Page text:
John A. Day Gallery hosts closing reception for student-curated exhibition
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John A. Day Gallery hosts closing reception for student-curated exhibition

The USD John A. Day Gallery in the Warren M. Lee Center for Fine Arts building hosted the closing reception for its current exhibition, “Reframing the Collection: Emerging Curators at USD,” on Nov. 19.

Lauren Freese, assistant professor of art history at USD, teaches the course “Art Museums: History and Practice.” Freese said the main project students work on during this course is curating the exhibition

“(The course) is really an applied humanities course that lets students take their art historical research and put it on the walls for their colleagues using the university art collection as a space for really creative art history,” Freese said.

Amy Fill is the Gallery Director at USD. Fill said she expected works to curate galleries around campus, including the John A. Day Gallery. Fill helped the students in the course with technical aspects of curating exhibitions.

“I think student shows are always very popular because it involves the student body and folks here in the community. People know the artists that have participated, and we all know if there’s something that we are directly related to by the work we created or friends or class projects, more people are engaged,” Fill said.

Freese said the closing reception is an opportunity to share the work the class has been doing all semester.

“So one half of (the closing reception) is to celebrate their achievements, give them a chance to invite their parents, significant others, roommates and campus community, but I think it’s also really important that students have an opportunity to show their work off beyond the department,” Freese said. “There’s a ton of work involved in something like this, and it is big group projects that runs the whole length of the semester.”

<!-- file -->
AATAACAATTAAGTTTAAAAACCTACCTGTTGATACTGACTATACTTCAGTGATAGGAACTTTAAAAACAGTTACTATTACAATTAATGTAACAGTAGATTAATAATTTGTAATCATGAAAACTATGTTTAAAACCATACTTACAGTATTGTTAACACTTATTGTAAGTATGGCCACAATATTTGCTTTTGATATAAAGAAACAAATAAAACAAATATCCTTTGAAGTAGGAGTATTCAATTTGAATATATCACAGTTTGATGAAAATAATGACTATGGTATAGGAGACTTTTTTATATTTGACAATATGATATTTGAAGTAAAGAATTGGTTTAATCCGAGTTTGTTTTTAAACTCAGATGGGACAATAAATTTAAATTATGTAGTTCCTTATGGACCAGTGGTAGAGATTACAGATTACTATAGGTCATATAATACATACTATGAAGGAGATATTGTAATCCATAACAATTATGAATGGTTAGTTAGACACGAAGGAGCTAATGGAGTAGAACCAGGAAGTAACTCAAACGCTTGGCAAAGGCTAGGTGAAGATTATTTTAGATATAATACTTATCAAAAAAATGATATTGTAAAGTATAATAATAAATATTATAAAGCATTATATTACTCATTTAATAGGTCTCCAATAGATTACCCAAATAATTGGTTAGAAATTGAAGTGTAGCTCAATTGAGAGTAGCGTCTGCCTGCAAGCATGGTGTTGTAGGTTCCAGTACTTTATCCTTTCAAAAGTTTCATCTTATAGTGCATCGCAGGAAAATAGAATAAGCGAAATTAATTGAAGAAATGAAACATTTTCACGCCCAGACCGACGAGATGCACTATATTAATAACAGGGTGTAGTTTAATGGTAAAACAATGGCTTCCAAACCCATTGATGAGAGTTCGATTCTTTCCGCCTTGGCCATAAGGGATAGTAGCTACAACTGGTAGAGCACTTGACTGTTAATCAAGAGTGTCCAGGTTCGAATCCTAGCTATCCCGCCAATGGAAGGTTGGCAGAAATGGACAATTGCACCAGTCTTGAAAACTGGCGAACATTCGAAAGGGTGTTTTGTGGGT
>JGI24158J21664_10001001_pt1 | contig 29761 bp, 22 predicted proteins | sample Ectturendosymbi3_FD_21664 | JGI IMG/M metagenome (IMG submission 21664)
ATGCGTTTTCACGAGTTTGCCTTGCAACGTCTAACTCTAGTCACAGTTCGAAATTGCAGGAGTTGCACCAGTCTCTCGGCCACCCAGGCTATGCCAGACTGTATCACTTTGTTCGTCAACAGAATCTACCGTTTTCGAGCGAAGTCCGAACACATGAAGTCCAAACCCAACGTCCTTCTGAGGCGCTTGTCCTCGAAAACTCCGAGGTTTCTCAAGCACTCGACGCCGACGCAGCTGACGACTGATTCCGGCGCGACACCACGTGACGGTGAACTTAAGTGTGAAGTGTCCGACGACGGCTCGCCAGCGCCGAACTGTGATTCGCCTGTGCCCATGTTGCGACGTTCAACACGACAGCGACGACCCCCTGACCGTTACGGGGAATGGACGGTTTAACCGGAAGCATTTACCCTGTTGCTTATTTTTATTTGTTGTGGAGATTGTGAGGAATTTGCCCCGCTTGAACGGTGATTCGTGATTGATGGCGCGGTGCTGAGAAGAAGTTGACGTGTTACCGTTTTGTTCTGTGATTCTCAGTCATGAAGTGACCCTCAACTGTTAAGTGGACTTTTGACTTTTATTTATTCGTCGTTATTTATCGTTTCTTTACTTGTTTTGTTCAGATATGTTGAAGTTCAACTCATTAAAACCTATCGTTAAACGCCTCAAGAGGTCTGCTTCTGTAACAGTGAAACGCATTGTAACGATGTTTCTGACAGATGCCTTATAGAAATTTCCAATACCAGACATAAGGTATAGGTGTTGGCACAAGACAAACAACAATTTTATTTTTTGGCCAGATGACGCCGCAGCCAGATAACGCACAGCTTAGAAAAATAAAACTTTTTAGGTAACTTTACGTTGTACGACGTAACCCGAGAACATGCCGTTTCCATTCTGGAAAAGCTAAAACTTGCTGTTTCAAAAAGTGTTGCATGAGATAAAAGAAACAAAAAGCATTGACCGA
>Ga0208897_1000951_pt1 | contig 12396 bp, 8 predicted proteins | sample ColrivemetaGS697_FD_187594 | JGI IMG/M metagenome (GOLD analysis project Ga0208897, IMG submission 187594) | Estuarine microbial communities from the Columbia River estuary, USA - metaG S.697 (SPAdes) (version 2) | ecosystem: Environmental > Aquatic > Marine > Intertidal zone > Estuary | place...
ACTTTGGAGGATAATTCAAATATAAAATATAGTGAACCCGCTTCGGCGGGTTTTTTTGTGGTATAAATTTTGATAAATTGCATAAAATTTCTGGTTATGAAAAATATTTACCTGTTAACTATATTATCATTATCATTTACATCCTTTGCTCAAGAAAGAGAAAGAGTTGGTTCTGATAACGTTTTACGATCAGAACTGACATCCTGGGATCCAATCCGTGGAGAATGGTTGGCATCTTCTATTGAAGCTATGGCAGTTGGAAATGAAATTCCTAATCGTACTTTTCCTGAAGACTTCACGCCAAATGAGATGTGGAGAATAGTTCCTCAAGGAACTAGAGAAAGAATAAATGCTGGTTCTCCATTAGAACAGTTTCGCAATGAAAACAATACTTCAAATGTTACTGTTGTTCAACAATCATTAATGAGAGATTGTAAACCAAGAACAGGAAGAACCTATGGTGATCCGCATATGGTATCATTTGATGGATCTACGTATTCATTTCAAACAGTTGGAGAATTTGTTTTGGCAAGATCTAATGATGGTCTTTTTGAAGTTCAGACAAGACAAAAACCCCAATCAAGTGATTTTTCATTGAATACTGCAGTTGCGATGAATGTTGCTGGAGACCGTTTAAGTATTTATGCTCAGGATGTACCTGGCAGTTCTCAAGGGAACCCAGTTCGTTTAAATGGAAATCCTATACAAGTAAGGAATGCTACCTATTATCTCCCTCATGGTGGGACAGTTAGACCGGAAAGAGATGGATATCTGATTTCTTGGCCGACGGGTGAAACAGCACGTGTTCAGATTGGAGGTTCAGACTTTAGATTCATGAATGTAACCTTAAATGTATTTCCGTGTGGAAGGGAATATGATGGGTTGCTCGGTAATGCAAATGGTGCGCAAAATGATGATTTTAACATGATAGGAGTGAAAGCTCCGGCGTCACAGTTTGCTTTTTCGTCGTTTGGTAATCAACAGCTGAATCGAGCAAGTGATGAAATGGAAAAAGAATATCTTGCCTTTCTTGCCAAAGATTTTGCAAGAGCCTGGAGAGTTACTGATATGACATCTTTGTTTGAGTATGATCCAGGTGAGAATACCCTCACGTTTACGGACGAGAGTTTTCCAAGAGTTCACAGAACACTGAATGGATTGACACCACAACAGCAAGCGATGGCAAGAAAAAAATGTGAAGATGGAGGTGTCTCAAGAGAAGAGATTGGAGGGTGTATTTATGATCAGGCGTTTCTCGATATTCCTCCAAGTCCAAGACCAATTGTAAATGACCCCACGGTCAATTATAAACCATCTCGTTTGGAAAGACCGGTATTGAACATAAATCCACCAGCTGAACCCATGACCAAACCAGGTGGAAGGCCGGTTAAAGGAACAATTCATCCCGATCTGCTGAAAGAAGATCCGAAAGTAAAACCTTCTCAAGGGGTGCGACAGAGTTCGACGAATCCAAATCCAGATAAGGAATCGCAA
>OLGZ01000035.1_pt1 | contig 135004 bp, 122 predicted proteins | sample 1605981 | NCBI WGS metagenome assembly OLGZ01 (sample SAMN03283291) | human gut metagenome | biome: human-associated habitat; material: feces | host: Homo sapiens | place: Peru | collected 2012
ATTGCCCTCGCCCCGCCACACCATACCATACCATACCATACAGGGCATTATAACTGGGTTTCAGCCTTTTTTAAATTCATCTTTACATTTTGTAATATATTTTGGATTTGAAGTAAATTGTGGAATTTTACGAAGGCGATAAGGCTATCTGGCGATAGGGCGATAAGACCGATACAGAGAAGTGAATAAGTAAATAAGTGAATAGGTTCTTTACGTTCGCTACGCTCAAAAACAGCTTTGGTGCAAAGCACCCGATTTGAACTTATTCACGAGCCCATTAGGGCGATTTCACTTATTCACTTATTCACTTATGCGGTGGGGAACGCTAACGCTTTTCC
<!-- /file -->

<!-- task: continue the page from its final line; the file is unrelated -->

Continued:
The course itself helps students develop skills they can use in the art industry as more than just an artist, Fill said.

“It’s an important skill not only to learn more about how to communicate about your work and find your work in the continuum of the art history, it’s also important as an art-related job,” Fill said. “There are skills that help any art students for their resume, for their own research, for their own creative development and their own professional development.”

Freese said an event like the closing reception is valuable to students because it exposes the students’ curatorial skills to the rest of the university.

“I think it’s kind of scary to do something like this; to have an assignment that goes up on the wall. It’s like writing a research paper and it being emailed out to the whole university, which I think is both a challenge and an opportunity. They’ve been really excited all semester and committed to getting this done and to doing really excellent work,” Freese said.

Fill said the pieces students use to curate the gallery are from USD’s collection, and after the closing reception the pieces will be returned to the vault.

“They’ll take all of their works down, remove them from the frames, safely store (them) and return them to their specific locations in our vault space. They’ll go back into the collection,” Fill said. “(The pieces) will go back into storage for the next project, or if we need them for different shows we curate throughout the year.”